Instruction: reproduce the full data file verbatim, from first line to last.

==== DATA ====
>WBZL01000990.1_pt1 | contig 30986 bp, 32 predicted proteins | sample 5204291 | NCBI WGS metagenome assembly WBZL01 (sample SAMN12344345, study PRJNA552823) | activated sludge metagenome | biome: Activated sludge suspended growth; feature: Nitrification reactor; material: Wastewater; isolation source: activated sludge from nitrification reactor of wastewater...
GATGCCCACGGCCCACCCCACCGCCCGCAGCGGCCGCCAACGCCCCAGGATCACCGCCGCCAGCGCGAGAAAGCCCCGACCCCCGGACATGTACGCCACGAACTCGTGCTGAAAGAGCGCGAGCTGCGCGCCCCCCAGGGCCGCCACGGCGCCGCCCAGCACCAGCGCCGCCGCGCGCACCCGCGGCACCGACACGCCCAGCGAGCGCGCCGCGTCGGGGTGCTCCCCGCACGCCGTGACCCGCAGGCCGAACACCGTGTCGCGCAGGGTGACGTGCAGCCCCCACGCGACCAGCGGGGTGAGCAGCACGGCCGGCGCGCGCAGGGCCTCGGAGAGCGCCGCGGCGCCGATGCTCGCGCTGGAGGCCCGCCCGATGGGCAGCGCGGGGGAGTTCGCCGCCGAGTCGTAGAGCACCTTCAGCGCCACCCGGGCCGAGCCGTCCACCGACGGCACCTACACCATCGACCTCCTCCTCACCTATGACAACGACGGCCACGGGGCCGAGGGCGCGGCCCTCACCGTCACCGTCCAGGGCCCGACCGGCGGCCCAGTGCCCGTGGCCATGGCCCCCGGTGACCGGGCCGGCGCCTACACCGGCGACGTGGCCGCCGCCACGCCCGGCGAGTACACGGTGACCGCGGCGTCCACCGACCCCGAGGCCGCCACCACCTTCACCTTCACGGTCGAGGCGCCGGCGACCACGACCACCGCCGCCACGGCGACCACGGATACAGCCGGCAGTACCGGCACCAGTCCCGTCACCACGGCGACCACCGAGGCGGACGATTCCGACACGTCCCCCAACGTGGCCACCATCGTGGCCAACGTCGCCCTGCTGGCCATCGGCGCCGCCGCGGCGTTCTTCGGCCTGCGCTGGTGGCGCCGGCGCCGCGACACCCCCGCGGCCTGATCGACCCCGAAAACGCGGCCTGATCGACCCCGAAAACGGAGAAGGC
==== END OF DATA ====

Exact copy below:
>WBZL01000990.1_pt1 | contig 30986 bp, 32 predicted proteins | sample 5204291 | NCBI WGS metagenome assembly WBZL01 (sample SAMN12344345, study PRJNA552823) | activated sludge metagenome | biome: Activated sludge suspended growth; feature: Nitrification reactor; material: Wastewater; isolation source: activated sludge from nitrification reactor of wastewater...
GATGCCCACGGCCCACCCCACCGCCCGCAGCGGCCGCCAACGCCCCAGGATCACCGCCGCCAGCGCGAGAAAGCCCCGACCCCCGGACATGTACGCCACGAACTCGTGCTGAAAGAGCGCGAGCTGCGCGCCCCCCAGGGCCGCCACGGCGCCGCCCAGCACCAGCGCCGCCGCGCGCACCCGCGGCACCGACACGCCCAGCGAGCGCGCCGCGTCGGGGTGCTCCCCGCACGCCGTGACCCGCAGGCCGAACACCGTGTCGCGCAGGGTGACGTGCAGCCCCCACGCGACCAGCGGGGTGAGCAGCACGGCCGGCGCGCGCAGGGCCTCGGAGAGCGCCGCGGCGCCGATGCTCGCGCTGGAGGCCCGCCCGATGGGCAGCGCGGGGGAGTTCGCCGCCGAGTCGTAGAGCACCTTCAGCGCCACCCGGGCCGAGCCGTCCACCGACGGCACCTACACCATCGACCTCCTCCTCACCTATGACAACGACGGCCACGGGGCCGAGGGCGCGGCCCTCACCGTCACCGTCCAGGGCCCGACCGGCGGCCCAGTGCCCGTGGCCATGGCCCCCGGTGACCGGGCCGGCGCCTACACCGGCGACGTGGCCGCCGCCACGCCCGGCGAGTACACGGTGACCGCGGCGTCCACCGACCCCGAGGCCGCCACCACCTTCACCTTCACGGTCGAGGCGCCGGCGACCACGACCACCGCCGCCACGGCGACCACGGATACAGCCGGCAGTACCGGCACCAGTCCCGTCACCACGGCGACCACCGAGGCGGACGATTCCGACACGTCCCCCAACGTGGCCACCATCGTGGCCAACGTCGCCCTGCTGGCCATCGGCGCCGCCGCGGCGTTCTTCGGCCTGCGCTGGTGGCGCCGGCGCCGCGACACCCCCGCGGCCTGATCGACCCCGAAAACGCGGCCTGATCGACCCCGAAAACGGAGAAGGC